The enlargement of the mode area, and hence the reduction of nonlinearity, has been investigated as a powerful approach for development of powerful ultrashort pulse laser sources. In recent years, several low-nonlinearity single transverse-mode fiber designs have been developed, e.g., fibers based on a photonic crystal inner cladding. In particular, large-mode-area (LMA) microstructure fibers allowed for a significant performance scaling of ultrafast fiber laser systems. In our studies, we focus on the development of newly design and original pulsed laser sources delivering unprecedented performance in term of power and energy levels by exploiting the advantages of next generation of optical fibers called LMA microstructure fibers. The wide variety of record average power, pulse energy, peak power, and shortest pulse generation from passively mode-locked Yb-doped fiber laser systems by using LMA microstructure fibers is successfully developed in our group.
B. Ortaç, J. Limpert and A. TünnermannOptics Letters, vol. 32, pp. 2149-2151 (2007)
A new LMA structure has been proposed arranging small doped filaments within the core. By surrounding the filaments with fluorine-doped silica, which has a lower refractive index value than pure silica, a further reduction of the effective core NA is obtained. Truly single-mode operation has been demonstrated based on such a multifilament-core fiber with large mode-field area. In this study, we report what we believe to be the first experimental demonstration of a passively mode-locked Er/Yb-doped multifilament-core intrinsically single-mode large-mode-area fiber laser that is operated in the purely anomalous dispersion regime. One key cavity element in this laser configuration is the erbium/ytterbium-doped multifilament-core LMA fiber. A cross section of this fiber is shown in Figure. The active core consists of a hexagonal lattice of 37 doped filaments with a diameter of 1.8 μm and filament-to-filament spacing of 5.1 μm, assembling a composed core with 28 by 31 μm in diameter. Numerical modelling based on the method of finite elements has been performed. The single-transverse-mode core has a mode-field diameter as large as 37 μm at the laser emission wavelength, which corresponds to an effective mode- field area of more than 1000 μm2, and an effective numerical aperture of 0.022. In this structure, the V parameter is less than 2.4 providing robust and effectively single-mode large core guidance. The pump core has a double-D shape with dimensions 208 × 250 μm coated with a low index silicone (NA 0.37). The pump light absorption of this structure is 0.9 dB/m at 915 nm and larger than 3.4 dB/m at 976 nm. The length of the fiber inside the cavity is about 2 m to obtain efficient pump absorption.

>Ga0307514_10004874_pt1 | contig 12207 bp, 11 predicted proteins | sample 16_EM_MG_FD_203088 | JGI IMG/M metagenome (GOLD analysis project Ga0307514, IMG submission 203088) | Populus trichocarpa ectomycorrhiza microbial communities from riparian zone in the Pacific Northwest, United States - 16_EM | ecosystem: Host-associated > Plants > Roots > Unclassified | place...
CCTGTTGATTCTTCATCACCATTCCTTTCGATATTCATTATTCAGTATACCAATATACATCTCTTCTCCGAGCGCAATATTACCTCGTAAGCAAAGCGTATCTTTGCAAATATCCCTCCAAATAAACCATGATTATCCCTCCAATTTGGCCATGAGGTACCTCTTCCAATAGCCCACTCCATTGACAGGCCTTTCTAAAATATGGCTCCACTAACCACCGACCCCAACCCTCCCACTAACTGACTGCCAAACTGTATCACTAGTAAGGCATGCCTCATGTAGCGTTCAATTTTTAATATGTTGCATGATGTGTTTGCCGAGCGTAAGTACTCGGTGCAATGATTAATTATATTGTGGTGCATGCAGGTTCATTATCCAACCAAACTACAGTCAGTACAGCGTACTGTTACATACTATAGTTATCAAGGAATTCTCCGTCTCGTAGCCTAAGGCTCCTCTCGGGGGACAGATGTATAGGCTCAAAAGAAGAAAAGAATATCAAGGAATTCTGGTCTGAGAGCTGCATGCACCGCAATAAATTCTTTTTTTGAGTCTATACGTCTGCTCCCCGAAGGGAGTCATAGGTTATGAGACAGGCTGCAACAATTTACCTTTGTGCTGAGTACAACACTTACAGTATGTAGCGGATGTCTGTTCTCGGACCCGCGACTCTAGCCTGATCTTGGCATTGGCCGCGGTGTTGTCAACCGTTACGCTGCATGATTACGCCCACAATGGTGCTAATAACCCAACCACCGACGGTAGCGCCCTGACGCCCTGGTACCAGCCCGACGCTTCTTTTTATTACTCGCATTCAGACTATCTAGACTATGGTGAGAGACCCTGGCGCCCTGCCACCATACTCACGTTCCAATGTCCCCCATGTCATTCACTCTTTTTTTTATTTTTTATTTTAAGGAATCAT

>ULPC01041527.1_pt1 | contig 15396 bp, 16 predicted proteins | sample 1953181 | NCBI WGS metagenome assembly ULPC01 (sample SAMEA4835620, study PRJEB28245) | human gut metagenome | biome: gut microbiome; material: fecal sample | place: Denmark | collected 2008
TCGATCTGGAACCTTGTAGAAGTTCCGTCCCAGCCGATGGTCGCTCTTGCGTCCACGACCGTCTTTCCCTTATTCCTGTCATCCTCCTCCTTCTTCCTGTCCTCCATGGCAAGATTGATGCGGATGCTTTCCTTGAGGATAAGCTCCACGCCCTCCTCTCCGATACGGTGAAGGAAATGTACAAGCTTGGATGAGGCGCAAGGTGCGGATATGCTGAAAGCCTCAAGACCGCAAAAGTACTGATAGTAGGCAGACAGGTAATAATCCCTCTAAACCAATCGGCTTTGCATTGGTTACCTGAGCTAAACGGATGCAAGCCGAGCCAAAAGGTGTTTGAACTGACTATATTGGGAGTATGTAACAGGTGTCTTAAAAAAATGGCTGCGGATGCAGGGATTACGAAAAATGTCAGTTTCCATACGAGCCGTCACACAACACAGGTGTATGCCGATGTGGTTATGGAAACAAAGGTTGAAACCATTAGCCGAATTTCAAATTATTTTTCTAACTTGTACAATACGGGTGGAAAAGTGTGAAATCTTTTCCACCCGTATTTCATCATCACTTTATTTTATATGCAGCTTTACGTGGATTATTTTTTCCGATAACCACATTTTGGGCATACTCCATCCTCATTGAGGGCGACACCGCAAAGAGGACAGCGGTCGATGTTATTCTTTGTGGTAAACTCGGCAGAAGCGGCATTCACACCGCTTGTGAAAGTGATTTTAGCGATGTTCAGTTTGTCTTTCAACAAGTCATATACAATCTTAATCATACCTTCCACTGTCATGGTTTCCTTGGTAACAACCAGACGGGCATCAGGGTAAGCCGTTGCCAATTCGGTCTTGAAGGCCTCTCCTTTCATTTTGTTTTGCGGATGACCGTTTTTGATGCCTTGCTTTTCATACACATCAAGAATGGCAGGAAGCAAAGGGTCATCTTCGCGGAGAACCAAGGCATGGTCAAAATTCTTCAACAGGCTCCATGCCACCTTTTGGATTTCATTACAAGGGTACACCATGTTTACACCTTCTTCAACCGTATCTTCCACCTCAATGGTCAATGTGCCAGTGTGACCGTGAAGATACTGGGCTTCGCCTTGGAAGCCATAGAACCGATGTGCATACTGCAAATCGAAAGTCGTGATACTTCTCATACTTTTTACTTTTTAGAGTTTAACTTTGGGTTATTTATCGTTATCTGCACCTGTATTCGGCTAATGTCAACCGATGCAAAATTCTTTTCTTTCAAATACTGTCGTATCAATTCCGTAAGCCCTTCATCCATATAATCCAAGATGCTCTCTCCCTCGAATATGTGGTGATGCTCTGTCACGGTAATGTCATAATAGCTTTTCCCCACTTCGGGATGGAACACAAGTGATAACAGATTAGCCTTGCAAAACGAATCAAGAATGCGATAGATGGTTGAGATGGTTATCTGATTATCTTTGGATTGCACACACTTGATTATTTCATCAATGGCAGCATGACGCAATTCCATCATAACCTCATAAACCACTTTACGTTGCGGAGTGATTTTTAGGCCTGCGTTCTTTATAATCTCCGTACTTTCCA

B. Ortaç, J. Limpert, S. Jetschke, S. Unger, V. Reichel, J. Kirchhof and A. TünnermannApplied Physics B: Lasers and Optics, vol. 98, pp. 27-31 (2010) Photonic Bandgap Fibers
An air-guiding photonic bandgap (PBG) fiber usually consists of a stack of thin-walled capillaries with an extra large hole in the center, as shown in Figure. Light is guided in a well-defined wavelength range and trapped by a 2D PBG of the cladding. The dispersion characteristic of such a bandgap fiber with a well-defined transmission range is in first order determined by the Kramers-Kronig relation and waveguide dispersion. Therefore, the dispersion is anomalous over much of the transmission band. Positively-chirped picosecond pulses are compressed to femtosecond range by using hollow-core photonic bandgap fiber (HC-PBG). An air-silica photonic bandgap fiber used (Crystal Fibre AIR-10-1060) for extra-cavity pulse compensation has a core diameter of 10.5 μm and the bandgap ranges from 980 nm to 1080 nm with an attenuation of less than 0.1 dB/m. The dispersion of this fiber is -0.0625 ps2/m at 1035 nm. An adapted length of this HC-PBG fiber has been fusion spliced to output with non-optimized losses of 2.3 dB. This setup allows for the generation of femtosecond laser pulses in an all-fiber format.
B. Ortaç, M. Plötner, T. Schreiber, J. Limpert and A. TünnermannOptics Express, vol. 15, pp. 15595-15602 (2007)